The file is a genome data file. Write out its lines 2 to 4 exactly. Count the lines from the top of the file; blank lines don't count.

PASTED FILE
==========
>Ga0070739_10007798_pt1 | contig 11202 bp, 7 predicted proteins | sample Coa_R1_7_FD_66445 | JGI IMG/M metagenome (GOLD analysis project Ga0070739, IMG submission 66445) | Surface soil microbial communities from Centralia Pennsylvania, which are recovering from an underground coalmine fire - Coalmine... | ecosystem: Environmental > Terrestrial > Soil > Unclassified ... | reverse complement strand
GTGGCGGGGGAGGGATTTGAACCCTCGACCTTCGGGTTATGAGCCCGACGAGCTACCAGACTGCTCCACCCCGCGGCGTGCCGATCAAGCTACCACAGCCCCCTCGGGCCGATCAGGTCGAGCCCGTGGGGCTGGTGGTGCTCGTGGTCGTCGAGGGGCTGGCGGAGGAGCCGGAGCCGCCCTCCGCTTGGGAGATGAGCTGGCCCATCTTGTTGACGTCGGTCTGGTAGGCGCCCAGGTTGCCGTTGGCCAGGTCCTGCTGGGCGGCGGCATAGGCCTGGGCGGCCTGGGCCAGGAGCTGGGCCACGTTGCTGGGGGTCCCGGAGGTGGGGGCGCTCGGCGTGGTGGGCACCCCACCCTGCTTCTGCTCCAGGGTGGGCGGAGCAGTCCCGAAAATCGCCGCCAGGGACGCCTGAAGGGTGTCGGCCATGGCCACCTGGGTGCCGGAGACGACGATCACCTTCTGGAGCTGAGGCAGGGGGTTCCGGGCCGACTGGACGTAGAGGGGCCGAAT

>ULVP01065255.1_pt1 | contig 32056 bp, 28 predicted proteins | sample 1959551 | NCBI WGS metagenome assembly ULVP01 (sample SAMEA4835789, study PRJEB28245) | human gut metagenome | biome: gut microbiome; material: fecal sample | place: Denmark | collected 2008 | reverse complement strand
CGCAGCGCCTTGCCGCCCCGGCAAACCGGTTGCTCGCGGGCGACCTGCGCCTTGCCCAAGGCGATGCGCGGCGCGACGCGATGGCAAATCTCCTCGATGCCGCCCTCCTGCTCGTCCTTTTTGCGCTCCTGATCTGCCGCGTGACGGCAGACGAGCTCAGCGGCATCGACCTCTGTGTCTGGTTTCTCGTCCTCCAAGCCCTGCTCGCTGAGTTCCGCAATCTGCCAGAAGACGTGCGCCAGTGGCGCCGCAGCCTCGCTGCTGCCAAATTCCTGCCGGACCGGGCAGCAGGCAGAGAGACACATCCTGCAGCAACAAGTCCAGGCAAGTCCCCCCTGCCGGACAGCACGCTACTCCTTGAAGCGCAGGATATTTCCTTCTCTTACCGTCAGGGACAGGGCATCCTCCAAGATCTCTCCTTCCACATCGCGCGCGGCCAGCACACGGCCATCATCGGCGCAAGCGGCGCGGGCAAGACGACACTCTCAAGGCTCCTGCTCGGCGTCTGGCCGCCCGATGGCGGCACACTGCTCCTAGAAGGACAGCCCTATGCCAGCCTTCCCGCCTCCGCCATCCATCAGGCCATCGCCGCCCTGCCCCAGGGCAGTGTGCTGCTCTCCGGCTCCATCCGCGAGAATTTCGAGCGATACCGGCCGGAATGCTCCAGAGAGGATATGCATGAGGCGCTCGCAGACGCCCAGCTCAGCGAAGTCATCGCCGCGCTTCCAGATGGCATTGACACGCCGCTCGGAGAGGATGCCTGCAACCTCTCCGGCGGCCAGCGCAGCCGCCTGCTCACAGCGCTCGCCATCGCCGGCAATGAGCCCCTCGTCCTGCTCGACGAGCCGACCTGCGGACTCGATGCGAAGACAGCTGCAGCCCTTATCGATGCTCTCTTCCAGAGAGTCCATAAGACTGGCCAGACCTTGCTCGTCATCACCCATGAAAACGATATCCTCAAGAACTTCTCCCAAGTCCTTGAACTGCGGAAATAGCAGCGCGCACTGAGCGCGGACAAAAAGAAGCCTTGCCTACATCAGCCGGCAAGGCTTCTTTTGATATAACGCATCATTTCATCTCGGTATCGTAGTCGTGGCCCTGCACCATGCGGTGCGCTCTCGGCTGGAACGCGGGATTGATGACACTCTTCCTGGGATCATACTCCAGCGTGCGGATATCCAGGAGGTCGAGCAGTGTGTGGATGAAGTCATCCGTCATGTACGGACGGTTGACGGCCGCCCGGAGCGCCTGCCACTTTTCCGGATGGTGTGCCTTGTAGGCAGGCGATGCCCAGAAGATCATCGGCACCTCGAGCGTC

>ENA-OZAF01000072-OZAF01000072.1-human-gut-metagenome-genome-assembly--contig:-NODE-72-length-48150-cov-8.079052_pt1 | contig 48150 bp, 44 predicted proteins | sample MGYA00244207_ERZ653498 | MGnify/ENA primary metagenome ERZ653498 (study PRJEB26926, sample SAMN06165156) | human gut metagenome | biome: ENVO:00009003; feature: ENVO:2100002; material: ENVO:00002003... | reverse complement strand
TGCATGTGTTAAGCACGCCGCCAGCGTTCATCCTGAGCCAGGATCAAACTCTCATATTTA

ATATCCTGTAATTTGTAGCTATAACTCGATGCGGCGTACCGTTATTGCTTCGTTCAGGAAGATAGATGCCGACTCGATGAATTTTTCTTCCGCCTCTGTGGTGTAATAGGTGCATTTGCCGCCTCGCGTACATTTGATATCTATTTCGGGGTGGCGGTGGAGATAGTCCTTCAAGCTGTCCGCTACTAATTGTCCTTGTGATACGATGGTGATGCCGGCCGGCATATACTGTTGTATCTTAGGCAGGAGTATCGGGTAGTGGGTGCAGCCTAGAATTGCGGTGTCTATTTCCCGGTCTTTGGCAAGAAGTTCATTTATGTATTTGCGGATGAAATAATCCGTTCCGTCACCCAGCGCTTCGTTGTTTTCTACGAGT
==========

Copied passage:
GTGGCGGGGGAGGGATTTGAACCCTCGACCTTCGGGTTATGAGCCCGACGAGCTACCAGACTGCTCCACCCCGCGGCGTGCCGATCAAGCTACCACAGCCCCCTCGGGCCGATCAGGTCGAGCCCGTGGGGCTGGTGGTGCTCGTGGTCGTCGAGGGGCTGGCGGAGGAGCCGGAGCCGCCCTCCGCTTGGGAGATGAGCTGGCCCATCTTGTTGACGTCGGTCTGGTAGGCGCCCAGGTTGCCGTTGGCCAGGTCCTGCTGGGCGGCGGCATAGGCCTGGGCGGCCTGGGCCAGGAGCTGGGCCACGTTGCTGGGGGTCCCGGAGGTGGGGGCGCTCGGCGTGGTGGGCACCCCACCCTGCTTCTGCTCCAGGGTGGGCGGAGCAGTCCCGAAAATCGCCGCCAGGGACGCCTGAAGGGTGTCGGCCATGGCCACCTGGGTGCCGGAGACGACGATCACCTTCTGGAGCTGAGGCAGGGGGTTCCGGGCCGACTGGACGTAGAGGGGCCGAAT

>ULVP01065255.1_pt1 | contig 32056 bp, 28 predicted proteins | sample 1959551 | NCBI WGS metagenome assembly ULVP01 (sample SAMEA4835789, study PRJEB28245) | human gut metagenome | biome: gut microbiome; material: fecal sample | place: Denmark | collected 2008 | reverse complement strand
CGCAGCGCCTTGCCGCCCCGGCAAACCGGTTGCTCGCGGGCGACCTGCGCCTTGCCCAAGGCGATGCGCGGCGCGACGCGATGGCAAATCTCCTCGATGCCGCCCTCCTGCTCGTCCTTTTTGCGCTCCTGATCTGCCGCGTGACGGCAGACGAGCTCAGCGGCATCGACCTCTGTGTCTGGTTTCTCGTCCTCCAAGCCCTGCTCGCTGAGTTCCGCAATCTGCCAGAAGACGTGCGCCAGTGGCGCCGCAGCCTCGCTGCTGCCAAATTCCTGCCGGACCGGGCAGCAGGCAGAGAGACACATCCTGCAGCAACAAGTCCAGGCAAGTCCCCCCTGCCGGACAGCACGCTACTCCTTGAAGCGCAGGATATTTCCTTCTCTTACCGTCAGGGACAGGGCATCCTCCAAGATCTCTCCTTCCACATCGCGCGCGGCCAGCACACGGCCATCATCGGCGCAAGCGGCGCGGGCAAGACGACACTCTCAAGGCTCCTGCTCGGCGTCTGGCCGCCCGATGGCGGCACACTGCTCCTAGAAGGACAGCCCTATGCCAGCCTTCCCGCCTCCGCCATCCATCAGGCCATCGCCGCCCTGCCCCAGGGCAGTGTGCTGCTCTCCGGCTCCATCCGCGAGAATTTCGAGCGATACCGGCCGGAATGCTCCAGAGAGGATATGCATGAGGCGCTCGCAGACGCCCAGCTCAGCGAAGTCATCGCCGCGCTTCCAGATGGCATTGACACGCCGCTCGGAGAGGATGCCTGCAACCTCTCCGGCGGCCAGCGCAGCCGCCTGCTCACAGCGCTCGCCATCGCCGGCAATGAGCCCCTCGTCCTGCTCGACGAGCCGACCTGCGGACTCGATGCGAAGACAGCTGCAGCCCTTATCGATGCTCTCTTCCAGAGAGTCCATAAGACTGGCCAGACCTTGCTCGTCATCACCCATGAAAACGATATCCTCAAGAACTTCTCCCAAGTCCTTGAACTGCGGAAATAGCAGCGCGCACTGAGCGCGGACAAAAAGAAGCCTTGCCTACATCAGCCGGCAAGGCTTCTTTTGATATAACGCATCATTTCATCTCGGTATCGTAGTCGTGGCCCTGCACCATGCGGTGCGCTCTCGGCTGGAACGCGGGATTGATGACACTCTTCCTGGGATCATACTCCAGCGTGCGGATATCCAGGAGGTCGAGCAGTGTGTGGATGAAGTCATCCGTCATGTACGGACGGTTGACGGCCGCCCGGAGCGCCTGCCACTTTTCCGGATGGTGTGCCTTGTAGGCAGGCGATGCCCAGAAGATCATCGGCACCTCGAGCGTC